If someone has been conditioned to like this, they can keep using it, but new people don't have to know this.

It's a big amount of noise in the docs, so I did not want to document it. But I also didn't want to not document it.

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If you all agree on removing these aliases it's fine with me. Maybe it's not that bad to write 1.minutes instead of 1.minute.

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Either have them and document it, or not have them. I'd vote for the latter.

RX14
RX14 approved these changes Oct 13, 2017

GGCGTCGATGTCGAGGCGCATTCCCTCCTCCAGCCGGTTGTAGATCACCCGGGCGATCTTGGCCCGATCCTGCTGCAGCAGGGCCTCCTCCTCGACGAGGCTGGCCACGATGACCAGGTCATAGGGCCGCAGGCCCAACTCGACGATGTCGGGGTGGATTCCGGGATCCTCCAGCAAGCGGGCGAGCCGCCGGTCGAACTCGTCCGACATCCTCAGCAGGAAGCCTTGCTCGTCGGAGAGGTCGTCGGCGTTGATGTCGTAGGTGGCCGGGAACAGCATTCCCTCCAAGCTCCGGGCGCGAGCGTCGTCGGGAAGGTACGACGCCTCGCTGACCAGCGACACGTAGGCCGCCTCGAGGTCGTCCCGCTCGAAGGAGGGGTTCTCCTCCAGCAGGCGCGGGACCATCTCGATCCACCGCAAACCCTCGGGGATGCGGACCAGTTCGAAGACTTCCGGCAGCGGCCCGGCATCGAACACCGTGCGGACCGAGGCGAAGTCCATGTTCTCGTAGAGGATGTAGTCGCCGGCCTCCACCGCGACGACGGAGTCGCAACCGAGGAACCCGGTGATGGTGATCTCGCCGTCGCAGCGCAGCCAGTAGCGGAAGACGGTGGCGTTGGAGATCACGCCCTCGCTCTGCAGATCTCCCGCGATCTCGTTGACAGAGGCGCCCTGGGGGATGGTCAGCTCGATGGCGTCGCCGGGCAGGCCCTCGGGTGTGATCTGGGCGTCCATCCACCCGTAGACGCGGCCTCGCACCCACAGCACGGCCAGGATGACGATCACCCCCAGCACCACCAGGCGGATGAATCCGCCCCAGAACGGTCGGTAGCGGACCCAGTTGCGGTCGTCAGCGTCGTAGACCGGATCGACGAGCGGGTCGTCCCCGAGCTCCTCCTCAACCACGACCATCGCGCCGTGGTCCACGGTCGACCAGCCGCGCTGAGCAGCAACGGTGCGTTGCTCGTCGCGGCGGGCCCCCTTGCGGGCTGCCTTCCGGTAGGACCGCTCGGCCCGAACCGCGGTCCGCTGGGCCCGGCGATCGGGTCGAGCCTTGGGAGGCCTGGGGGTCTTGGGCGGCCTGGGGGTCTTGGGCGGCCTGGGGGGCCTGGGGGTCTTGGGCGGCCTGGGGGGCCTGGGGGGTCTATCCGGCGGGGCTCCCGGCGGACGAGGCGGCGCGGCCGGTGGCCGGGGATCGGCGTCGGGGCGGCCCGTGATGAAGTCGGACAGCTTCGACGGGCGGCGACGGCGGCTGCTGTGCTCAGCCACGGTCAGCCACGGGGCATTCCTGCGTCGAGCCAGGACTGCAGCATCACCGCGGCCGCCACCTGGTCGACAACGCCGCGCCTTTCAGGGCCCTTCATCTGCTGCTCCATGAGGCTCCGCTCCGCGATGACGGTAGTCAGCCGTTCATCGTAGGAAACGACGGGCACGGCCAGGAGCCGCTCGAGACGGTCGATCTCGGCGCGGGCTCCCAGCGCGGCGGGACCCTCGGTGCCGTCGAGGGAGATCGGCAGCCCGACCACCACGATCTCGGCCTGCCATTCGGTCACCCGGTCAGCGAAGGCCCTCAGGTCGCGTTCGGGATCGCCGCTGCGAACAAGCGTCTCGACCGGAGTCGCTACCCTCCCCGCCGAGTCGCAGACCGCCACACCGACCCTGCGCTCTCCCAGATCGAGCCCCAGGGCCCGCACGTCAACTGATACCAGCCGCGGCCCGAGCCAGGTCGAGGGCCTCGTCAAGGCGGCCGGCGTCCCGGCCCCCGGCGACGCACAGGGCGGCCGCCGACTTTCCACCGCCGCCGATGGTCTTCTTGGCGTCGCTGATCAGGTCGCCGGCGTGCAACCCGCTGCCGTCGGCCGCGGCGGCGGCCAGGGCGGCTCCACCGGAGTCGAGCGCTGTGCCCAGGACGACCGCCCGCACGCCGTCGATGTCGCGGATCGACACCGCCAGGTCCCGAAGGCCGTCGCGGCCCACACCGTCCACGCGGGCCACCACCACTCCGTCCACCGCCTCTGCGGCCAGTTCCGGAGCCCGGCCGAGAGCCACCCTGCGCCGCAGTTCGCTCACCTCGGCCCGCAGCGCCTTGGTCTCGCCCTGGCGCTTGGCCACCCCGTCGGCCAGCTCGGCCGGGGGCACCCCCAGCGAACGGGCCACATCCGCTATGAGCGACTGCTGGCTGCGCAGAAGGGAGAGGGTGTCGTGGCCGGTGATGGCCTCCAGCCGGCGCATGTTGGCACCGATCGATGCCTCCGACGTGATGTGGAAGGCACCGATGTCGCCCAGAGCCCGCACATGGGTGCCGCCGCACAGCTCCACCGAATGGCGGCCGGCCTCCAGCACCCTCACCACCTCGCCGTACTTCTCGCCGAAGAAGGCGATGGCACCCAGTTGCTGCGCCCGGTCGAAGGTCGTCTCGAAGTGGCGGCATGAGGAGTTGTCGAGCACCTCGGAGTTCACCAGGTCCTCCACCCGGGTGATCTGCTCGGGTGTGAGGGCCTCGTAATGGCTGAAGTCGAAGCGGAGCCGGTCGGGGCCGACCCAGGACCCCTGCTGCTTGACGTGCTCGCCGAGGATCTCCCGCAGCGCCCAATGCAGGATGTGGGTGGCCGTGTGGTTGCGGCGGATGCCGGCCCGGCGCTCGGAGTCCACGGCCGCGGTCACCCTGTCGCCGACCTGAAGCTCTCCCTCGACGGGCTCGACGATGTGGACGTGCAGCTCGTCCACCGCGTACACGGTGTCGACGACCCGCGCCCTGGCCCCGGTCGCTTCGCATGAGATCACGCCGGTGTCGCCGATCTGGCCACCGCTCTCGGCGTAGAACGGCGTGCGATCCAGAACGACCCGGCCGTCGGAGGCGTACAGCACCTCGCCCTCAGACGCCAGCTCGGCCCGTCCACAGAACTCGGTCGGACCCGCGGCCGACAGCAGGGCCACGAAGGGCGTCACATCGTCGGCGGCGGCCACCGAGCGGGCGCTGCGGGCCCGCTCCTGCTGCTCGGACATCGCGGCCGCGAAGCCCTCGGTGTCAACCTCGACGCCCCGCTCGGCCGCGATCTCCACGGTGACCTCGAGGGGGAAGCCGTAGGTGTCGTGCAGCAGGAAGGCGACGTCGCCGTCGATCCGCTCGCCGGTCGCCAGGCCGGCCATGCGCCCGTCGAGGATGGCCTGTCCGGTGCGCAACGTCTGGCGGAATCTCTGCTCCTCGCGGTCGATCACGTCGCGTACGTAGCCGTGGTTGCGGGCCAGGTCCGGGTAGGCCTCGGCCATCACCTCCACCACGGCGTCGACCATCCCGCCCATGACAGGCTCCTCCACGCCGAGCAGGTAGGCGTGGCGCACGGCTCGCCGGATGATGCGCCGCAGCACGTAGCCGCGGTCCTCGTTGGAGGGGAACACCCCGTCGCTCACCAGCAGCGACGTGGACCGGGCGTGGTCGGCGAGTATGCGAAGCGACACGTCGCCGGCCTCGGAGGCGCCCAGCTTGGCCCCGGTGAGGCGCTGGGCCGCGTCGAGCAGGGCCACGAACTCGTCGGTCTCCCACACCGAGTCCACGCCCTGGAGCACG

src/time.cr Outdated
@@ -452,7 +474,8 @@ struct Time
epoch.to_f + nanosecond.to_f / 1e9
end

def to_utc
# Converts this time to UTC.
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Maybe "converts" can be understood as if it mutates the instance, maybe something like "Returns a new Time instance where ..." but I don't know how to reword it.

end

def duration
# Alias of `abs`.
def duration : Time::Span
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We can probably remove this alias in a later PR.

src/time.cr Outdated
@@ -474,7 +474,7 @@ struct Time
epoch.to_f + nanosecond.to_f / 1e9
end

# Converts this time to UTC.
# Returns a copy of this `Time` converted to UTC.
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Not sure it's important, but it's not always a copy: if self is already an UTC time, it returns self, not a copy of it.

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As a struct, it's still a copy.